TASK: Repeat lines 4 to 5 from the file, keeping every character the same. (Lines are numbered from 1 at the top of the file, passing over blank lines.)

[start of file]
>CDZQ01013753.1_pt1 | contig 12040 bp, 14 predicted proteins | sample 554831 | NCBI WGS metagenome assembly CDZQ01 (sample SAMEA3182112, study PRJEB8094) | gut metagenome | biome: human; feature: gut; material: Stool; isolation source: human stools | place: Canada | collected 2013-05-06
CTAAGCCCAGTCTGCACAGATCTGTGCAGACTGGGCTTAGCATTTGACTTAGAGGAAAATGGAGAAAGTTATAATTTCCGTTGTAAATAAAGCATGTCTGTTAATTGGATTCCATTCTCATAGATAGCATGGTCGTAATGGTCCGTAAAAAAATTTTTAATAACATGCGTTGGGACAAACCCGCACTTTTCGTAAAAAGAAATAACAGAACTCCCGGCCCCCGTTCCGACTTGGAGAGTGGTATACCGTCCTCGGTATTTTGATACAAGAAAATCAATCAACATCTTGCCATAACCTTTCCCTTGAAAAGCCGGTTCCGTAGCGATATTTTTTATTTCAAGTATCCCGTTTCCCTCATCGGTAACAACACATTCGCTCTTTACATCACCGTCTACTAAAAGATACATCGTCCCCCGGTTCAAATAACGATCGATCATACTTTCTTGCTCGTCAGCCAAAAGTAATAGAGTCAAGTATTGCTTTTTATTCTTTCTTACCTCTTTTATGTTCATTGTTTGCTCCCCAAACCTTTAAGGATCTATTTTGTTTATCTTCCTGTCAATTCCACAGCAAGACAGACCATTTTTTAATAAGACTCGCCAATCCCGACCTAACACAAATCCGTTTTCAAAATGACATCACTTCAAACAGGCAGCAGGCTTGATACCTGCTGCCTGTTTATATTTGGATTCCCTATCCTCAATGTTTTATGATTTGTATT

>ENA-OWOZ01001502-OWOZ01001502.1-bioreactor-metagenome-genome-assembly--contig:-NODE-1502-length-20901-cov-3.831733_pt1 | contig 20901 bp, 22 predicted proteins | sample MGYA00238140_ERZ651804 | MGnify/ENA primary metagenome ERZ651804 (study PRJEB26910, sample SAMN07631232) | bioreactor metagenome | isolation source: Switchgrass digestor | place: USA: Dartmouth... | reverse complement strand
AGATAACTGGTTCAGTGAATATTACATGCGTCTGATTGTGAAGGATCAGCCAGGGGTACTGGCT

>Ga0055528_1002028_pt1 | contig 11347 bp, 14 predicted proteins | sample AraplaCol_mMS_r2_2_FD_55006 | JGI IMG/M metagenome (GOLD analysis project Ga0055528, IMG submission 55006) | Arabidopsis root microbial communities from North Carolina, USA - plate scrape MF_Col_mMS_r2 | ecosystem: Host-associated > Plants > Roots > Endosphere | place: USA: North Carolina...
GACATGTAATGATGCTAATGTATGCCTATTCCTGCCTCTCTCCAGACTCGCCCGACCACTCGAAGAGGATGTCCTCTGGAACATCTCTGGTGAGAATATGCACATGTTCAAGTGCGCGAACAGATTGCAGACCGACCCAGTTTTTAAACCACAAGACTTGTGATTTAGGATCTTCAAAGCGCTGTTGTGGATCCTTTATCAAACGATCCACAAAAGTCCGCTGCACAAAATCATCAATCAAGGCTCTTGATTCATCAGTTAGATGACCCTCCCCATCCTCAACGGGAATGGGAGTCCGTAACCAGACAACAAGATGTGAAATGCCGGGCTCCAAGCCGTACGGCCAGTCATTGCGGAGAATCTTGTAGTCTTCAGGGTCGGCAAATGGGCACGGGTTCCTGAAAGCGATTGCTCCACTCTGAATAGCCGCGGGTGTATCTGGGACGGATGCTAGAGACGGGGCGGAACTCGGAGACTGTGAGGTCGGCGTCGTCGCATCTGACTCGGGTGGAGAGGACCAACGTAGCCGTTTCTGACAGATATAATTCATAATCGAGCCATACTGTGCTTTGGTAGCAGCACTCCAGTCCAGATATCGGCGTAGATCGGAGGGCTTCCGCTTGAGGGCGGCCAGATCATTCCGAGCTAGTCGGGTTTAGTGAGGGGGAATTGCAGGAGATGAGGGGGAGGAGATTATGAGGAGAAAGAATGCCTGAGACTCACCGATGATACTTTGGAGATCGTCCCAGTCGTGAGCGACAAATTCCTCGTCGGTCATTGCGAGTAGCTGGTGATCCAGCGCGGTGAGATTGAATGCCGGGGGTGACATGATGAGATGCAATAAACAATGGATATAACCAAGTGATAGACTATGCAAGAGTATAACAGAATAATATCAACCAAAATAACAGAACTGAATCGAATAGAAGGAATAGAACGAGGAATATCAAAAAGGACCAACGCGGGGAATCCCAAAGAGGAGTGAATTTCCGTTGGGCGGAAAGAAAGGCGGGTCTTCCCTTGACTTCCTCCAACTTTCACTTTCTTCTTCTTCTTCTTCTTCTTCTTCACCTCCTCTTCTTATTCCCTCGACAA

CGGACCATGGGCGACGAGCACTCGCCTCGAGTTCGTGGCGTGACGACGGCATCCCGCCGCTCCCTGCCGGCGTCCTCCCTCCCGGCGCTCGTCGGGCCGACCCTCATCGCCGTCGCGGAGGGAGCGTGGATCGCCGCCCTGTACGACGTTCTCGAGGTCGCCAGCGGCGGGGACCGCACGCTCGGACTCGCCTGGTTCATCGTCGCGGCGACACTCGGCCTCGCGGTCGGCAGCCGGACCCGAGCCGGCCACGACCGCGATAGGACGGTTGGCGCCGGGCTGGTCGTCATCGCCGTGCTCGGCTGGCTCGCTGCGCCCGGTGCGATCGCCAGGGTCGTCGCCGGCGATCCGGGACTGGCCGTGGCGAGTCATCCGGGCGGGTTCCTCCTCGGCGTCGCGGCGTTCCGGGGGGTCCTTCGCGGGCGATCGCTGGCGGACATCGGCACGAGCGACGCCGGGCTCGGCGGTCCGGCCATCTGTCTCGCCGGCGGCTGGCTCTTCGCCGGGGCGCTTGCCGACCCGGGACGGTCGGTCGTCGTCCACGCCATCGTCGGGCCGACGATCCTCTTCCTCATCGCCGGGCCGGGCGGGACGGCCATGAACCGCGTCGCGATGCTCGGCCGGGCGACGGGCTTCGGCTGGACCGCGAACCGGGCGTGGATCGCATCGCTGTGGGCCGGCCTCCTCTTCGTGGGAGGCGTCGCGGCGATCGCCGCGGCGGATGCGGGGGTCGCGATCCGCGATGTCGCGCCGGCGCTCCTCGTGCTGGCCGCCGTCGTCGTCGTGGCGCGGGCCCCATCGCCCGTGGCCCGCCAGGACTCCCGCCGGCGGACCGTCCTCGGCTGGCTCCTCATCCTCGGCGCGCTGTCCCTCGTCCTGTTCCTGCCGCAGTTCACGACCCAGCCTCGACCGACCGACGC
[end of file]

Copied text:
AGATAACTGGTTCAGTGAATATTACATGCGTCTGATTGTGAAGGATCAGCCAGGGGTACTGGCT

>Ga0055528_1002028_pt1 | contig 11347 bp, 14 predicted proteins | sample AraplaCol_mMS_r2_2_FD_55006 | JGI IMG/M metagenome (GOLD analysis project Ga0055528, IMG submission 55006) | Arabidopsis root microbial communities from North Carolina, USA - plate scrape MF_Col_mMS_r2 | ecosystem: Host-associated > Plants > Roots > Endosphere | place: USA: North Carolina...